- (Photo: REUTERS/Department of Defense/Spc. Ryan Hallock)
The military draft registration, officially called the Selective Service, could be in for significant changes in the future. Some lawmakers are seeking to expand the draft to women to bolster gender equality in the armed services, but other politicians seek to abolish the Selective Service altogether.
The military draft registration expansion to women is being spearheaded by Rep. Charles Rangel, D-N.Y. His National Universal Service Act, introduced 11 days ago, would require all U.S. citizens to give two years of service to the country as a civilian or in the military, according to ABC News. It would also be an extension of the Pentagon's lifting of the women's ban on combat.
"Every citizen who can meet the qualifications of service should have the opportunity to protect the nation," Secretary of Defense Leon Panetta said during a press conference in January.
Rangel's push for women in the draft is supported by Carl Levin, D-Mich., the chairman of the Armed Services Committee, and the Service Women's Action Network.
"SWAN advocates for the inclusion of women into Selective Service," Anu Bhagwati, executive director of SWAN and a former Marine Corps captain, told NBC News. "Lifting the ban on women officially serving in combat is about giving qualified women the opportunity to serve and making our military stronger, and that would include having women register for Selective Service."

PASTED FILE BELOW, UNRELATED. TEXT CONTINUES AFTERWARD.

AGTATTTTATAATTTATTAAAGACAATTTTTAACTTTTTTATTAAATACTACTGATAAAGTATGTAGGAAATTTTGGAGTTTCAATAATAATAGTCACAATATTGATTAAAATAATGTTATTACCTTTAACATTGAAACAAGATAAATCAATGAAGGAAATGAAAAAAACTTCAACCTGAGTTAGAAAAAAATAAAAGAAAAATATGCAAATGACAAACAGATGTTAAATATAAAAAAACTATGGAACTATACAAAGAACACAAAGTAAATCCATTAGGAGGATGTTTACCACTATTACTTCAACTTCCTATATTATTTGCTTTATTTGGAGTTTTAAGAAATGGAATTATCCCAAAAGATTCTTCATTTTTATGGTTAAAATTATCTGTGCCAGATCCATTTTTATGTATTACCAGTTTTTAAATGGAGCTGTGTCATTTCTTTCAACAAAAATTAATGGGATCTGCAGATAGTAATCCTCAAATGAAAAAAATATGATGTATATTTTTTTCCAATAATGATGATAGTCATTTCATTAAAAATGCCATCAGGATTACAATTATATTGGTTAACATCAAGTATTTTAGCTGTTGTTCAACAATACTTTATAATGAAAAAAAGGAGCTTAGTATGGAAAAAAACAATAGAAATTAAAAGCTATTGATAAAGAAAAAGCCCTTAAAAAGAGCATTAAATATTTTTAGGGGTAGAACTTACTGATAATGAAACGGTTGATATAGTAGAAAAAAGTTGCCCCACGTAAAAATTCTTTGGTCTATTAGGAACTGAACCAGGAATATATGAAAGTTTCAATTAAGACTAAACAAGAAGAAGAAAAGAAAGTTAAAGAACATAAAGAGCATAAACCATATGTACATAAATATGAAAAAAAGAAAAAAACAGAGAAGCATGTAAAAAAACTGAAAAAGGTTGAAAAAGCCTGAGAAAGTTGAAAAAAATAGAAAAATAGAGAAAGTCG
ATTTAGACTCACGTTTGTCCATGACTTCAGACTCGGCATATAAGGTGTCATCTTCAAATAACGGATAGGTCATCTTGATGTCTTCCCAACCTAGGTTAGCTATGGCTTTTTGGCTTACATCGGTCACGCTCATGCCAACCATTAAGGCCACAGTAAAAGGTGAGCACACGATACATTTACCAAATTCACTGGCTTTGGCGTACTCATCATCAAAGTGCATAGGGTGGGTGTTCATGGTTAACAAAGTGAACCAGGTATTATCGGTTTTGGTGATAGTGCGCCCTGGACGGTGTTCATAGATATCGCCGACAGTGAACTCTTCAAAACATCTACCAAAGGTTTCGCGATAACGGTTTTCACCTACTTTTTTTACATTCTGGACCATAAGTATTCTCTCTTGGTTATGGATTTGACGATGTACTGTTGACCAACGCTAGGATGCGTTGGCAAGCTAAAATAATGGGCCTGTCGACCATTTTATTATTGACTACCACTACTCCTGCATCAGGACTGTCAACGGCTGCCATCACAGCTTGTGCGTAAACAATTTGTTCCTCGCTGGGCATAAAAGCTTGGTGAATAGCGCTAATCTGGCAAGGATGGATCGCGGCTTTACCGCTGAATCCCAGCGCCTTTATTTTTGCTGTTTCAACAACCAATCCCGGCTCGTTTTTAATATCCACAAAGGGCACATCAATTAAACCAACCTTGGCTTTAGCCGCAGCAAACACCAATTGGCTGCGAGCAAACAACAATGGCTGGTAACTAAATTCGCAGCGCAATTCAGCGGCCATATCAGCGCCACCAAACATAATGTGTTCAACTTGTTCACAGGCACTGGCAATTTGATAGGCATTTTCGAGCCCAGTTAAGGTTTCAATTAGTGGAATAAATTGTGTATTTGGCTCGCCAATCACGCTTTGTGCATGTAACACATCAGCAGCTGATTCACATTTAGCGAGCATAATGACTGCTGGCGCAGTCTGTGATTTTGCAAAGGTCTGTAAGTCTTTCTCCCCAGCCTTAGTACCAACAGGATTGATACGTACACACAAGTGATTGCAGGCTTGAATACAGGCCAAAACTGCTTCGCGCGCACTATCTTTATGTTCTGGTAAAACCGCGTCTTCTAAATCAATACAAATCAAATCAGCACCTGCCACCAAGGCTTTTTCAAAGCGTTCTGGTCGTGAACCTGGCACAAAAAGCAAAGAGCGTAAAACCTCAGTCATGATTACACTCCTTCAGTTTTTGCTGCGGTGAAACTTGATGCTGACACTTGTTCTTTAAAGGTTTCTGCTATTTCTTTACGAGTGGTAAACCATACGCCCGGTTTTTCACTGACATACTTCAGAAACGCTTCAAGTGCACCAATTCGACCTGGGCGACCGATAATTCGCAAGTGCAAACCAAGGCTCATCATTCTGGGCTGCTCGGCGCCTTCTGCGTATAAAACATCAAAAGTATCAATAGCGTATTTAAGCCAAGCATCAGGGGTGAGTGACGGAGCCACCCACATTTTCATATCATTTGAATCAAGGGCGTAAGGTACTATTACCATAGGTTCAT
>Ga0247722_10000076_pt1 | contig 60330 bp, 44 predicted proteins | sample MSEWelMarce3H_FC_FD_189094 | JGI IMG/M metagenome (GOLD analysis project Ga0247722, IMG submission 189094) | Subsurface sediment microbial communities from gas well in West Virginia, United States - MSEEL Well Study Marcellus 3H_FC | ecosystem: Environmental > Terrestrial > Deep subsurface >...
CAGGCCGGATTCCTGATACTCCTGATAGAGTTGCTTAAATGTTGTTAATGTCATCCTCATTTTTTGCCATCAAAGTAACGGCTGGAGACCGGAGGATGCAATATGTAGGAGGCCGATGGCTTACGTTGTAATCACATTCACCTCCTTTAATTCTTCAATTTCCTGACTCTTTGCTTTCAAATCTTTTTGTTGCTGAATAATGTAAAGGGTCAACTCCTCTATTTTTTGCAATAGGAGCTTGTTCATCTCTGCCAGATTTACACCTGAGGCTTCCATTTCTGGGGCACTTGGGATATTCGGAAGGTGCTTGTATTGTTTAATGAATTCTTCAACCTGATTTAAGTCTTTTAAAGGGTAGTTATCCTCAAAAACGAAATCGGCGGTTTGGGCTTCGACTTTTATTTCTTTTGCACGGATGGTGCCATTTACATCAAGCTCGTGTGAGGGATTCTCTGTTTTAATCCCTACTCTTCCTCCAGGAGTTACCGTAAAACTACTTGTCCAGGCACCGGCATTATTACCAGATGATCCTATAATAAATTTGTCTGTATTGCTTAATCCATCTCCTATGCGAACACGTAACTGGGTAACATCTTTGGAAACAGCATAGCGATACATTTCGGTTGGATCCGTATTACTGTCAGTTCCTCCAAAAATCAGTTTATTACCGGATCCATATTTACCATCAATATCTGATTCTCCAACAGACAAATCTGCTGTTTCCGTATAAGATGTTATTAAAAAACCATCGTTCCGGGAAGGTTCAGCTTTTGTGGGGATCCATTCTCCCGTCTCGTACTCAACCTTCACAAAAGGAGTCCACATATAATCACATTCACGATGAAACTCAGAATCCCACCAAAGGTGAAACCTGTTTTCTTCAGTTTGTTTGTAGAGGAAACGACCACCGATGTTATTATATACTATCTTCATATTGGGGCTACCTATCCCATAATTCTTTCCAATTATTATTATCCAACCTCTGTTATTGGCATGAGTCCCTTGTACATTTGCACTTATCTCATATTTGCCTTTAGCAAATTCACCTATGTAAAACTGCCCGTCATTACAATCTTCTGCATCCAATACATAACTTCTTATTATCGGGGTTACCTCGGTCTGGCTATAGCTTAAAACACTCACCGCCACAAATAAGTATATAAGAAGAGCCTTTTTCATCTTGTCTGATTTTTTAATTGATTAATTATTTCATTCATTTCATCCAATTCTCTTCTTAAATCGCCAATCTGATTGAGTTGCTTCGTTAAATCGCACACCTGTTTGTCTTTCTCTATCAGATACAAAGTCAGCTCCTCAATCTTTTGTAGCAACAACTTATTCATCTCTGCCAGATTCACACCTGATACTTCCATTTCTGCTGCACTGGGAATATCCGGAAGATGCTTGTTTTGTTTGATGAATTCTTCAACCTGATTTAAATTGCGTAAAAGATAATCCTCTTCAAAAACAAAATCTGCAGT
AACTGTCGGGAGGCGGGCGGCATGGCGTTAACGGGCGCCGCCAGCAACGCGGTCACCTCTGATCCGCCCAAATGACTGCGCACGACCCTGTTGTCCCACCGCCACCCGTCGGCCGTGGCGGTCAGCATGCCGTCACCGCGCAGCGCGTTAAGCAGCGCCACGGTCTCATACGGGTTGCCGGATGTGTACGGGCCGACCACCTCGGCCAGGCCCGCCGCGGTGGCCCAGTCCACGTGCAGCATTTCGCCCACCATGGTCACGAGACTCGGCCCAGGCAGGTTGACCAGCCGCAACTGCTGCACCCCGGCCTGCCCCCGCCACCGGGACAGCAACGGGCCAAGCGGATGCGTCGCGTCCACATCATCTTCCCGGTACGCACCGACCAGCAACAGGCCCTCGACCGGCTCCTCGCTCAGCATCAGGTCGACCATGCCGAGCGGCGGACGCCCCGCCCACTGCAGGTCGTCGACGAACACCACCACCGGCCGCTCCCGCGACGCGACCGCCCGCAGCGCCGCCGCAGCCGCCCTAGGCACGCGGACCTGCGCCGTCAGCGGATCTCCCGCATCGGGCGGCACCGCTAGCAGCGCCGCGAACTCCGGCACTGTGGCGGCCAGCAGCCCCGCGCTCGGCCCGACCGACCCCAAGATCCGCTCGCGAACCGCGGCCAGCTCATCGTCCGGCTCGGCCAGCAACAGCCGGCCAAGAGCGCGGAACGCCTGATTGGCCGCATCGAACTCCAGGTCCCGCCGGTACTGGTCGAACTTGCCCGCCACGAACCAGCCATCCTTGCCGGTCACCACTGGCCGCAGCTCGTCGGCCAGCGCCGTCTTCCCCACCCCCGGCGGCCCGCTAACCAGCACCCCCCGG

Other politicians, however, have called into question whether the U.S. needs a Selective Service at all. Reps. Peter DeFazio, D-Ore. and Mike Coffman, R-Colo., believe the military draft is a waste of money, especially since it hasn't been used since 1973. Furthermore, the penalties for failing to sign up for the draft- a felony and a fine of up to $250,000- hasn't been enforced by the Justice Department since 1986.
The bipartisan team has been quietly trying to abolish the Selective Service, which has a budget of $24 million and employs a full-time staff of 130. Were the draft to be reinstated, it would be their job to organize 11,000 volunteers and access their own database of 17 million potential male candidates.
"There is no one who wants this except chickenhawk members of Congress," DeFazio told the Associated Press, referring to representatives who have never themselves been in the armed forces.
Selective Service director Lawrence Romo disagrees, calling their small budget an "inexpensive insurance policy."
"We are the backup for the true emergency," Romo told AP.